Has rational ignorance impacted your organization’s social media activity yet? Rational ignorance is the decision not to become more informed about something because the perceived cost of the additional intelligence — in terms of both effort and expense — is more than the expected return on the knowledge gained. It’s not a condition you’re excited to encounter if you’re trying to create a lifelong learning environment.
More than likely, your organization started its social media journey with great excitement and a willingness to invest and learn. Now that the honeymoon is over, most of your staff missed the changes on LinkedIn Groups, and it’s been months since they tweeted.
The concept of rational ignorance, while popping up on a daily basis for most of us, is particularly consequential to a social media strategy because the social media ecosystem is still evolving at a rapid pace. We currently live in an age when the most important marketing skill-set is the ability to keep our social marketing knowledge relevant and up-to-date. Effective marketing leaders realize they – and their teams – need to be lifelong learners ready to learn and grow every day.
So, with the help of John C. Maxwell’s book, “Leadership Gold,” here are three tips that will help you build a social media lifelong learning environment:
1. Invest in yourself first. Spend time building a stronger personal brand vision on social media. Then demonstrate how your personal brands can be joined to create a strong shared vision for the company. For example, a strong personal Klout score is valuable for you as an individual and is a tremendous source of influence for your company brand. Genuine caring about a shared vision is rooted in personal visions. So encourage your team to invest in their personal social media visions.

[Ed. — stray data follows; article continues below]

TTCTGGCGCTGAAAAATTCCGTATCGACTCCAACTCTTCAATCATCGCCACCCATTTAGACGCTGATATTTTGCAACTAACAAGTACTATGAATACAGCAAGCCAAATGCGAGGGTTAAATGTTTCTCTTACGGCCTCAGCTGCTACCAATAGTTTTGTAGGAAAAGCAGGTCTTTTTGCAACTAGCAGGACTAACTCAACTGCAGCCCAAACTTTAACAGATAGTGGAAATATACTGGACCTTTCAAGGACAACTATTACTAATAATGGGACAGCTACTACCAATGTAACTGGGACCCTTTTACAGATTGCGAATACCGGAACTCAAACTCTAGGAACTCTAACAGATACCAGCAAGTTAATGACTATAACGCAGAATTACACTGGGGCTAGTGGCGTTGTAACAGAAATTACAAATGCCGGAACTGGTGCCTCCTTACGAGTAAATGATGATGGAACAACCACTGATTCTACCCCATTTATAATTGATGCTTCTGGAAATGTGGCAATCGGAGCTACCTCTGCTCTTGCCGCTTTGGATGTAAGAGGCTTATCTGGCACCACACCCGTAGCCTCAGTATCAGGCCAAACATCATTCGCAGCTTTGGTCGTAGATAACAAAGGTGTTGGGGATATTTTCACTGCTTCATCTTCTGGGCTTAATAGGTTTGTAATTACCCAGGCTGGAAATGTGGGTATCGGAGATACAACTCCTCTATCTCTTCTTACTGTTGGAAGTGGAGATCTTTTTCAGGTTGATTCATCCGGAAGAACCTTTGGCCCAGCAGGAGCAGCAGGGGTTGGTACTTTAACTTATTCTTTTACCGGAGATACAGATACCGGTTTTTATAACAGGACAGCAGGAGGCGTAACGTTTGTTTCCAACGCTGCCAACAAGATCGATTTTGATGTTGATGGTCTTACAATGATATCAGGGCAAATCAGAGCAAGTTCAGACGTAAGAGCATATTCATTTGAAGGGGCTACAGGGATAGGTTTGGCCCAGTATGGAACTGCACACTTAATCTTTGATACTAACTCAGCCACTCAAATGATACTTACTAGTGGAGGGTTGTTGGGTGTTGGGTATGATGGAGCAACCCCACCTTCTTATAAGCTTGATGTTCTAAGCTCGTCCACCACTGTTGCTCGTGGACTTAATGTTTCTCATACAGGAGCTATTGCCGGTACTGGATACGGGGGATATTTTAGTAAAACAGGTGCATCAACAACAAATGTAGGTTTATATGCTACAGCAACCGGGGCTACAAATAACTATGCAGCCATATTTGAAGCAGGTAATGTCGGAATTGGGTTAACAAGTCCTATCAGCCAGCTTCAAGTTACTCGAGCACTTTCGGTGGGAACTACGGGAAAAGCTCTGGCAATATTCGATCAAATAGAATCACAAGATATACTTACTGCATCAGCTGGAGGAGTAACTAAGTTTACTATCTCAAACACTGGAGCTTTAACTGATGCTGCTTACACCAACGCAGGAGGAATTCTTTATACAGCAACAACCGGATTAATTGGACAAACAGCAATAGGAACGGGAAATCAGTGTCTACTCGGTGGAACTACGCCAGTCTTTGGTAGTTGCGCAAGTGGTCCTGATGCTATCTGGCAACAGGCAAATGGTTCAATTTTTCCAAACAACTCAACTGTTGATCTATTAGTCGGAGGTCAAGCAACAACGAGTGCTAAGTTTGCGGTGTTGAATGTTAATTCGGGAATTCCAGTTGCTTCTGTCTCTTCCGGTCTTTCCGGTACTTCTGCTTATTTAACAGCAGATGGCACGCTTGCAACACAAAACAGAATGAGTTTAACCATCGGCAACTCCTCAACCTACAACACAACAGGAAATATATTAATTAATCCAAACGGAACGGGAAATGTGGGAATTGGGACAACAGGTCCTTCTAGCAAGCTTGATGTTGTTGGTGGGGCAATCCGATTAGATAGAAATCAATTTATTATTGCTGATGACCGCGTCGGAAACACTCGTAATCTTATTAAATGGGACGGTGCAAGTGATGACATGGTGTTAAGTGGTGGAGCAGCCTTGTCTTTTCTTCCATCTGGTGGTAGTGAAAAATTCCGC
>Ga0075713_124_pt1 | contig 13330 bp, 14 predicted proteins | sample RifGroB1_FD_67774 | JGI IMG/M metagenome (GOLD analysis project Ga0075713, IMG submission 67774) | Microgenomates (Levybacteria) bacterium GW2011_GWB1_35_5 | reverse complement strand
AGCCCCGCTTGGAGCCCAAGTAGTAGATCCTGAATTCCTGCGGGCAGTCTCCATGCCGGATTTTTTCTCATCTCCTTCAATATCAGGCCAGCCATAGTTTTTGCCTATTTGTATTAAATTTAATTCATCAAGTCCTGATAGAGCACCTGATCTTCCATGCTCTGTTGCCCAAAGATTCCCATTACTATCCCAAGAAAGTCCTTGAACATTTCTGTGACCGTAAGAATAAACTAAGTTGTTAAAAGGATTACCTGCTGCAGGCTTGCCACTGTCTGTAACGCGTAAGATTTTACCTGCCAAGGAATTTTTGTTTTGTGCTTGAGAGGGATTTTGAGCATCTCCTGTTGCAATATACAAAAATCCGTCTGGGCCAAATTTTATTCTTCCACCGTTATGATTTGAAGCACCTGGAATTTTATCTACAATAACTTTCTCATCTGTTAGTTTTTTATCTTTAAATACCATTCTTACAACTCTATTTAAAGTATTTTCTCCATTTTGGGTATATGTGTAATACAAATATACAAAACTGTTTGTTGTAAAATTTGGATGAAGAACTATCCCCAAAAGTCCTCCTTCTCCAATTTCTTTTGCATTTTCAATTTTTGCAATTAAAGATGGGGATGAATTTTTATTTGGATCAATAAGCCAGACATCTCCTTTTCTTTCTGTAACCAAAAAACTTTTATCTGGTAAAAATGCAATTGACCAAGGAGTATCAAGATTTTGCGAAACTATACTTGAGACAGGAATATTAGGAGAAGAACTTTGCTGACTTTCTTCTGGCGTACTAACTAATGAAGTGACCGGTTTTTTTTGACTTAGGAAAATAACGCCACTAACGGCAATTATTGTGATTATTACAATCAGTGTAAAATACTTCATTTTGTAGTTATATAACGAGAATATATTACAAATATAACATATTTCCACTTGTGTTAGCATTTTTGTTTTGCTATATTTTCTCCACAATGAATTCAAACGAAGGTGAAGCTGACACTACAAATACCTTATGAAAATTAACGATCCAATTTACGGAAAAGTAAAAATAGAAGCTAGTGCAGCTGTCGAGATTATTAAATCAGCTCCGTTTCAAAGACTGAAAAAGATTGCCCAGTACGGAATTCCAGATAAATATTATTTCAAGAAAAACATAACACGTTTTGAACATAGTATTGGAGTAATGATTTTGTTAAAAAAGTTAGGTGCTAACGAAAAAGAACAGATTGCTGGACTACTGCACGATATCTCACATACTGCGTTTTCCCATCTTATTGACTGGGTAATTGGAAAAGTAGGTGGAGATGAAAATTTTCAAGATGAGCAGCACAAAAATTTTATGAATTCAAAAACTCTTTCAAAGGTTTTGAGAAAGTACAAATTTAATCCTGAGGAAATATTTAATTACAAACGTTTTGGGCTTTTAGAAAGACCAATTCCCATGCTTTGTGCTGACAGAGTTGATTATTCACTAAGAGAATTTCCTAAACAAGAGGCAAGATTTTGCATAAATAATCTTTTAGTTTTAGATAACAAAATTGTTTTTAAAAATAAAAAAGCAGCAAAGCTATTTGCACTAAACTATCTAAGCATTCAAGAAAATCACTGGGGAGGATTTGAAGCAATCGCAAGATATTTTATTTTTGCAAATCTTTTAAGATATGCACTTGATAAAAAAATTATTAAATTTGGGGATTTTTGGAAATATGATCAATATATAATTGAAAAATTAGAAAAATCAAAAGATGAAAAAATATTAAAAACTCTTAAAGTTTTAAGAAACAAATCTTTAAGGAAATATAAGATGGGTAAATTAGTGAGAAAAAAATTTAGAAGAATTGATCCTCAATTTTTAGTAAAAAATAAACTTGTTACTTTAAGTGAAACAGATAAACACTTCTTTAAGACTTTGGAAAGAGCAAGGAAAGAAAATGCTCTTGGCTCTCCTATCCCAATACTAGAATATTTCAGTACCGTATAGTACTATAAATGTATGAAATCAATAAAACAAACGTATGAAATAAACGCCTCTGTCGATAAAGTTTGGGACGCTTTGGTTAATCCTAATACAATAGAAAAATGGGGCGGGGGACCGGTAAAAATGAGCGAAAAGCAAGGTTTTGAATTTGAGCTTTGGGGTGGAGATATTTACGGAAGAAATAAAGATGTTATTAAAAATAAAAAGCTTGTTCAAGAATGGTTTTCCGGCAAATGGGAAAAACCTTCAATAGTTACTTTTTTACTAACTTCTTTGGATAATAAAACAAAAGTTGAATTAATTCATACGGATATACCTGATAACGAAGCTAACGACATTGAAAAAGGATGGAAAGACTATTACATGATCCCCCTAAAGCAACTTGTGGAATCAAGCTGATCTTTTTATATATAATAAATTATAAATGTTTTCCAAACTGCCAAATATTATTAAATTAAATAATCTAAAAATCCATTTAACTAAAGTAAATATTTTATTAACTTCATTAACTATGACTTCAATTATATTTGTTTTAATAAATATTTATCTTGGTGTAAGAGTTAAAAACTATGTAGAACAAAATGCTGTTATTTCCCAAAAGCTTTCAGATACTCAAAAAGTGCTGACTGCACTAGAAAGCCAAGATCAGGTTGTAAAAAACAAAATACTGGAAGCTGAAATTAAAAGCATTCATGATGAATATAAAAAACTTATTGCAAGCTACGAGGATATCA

2. Keep learning and then lead from the front. Training is one of the most important ways for a marketing team to keep their social media skills up to date. Declare your training support. Let your team know how vital training is by personally conducting practice sessions on social media applications.
3. Enrollment, not selling. You’re a salesperson at heart. That means you have a tendency to try to convince your audience of the benefits of a vision or program. As you focus on personal brand vision and social media training with your team you need to make sure you turn down your need to persuade in order to let them have time to develop their own sense of benefits related to lifelong learning.
This strategy calls for a great deal of personal involvement from an organization’s marketing leadership. But in the long run, the only sustainable competitive advantage an organization has is its ability to learn faster than its competition. It’s time to hit the books!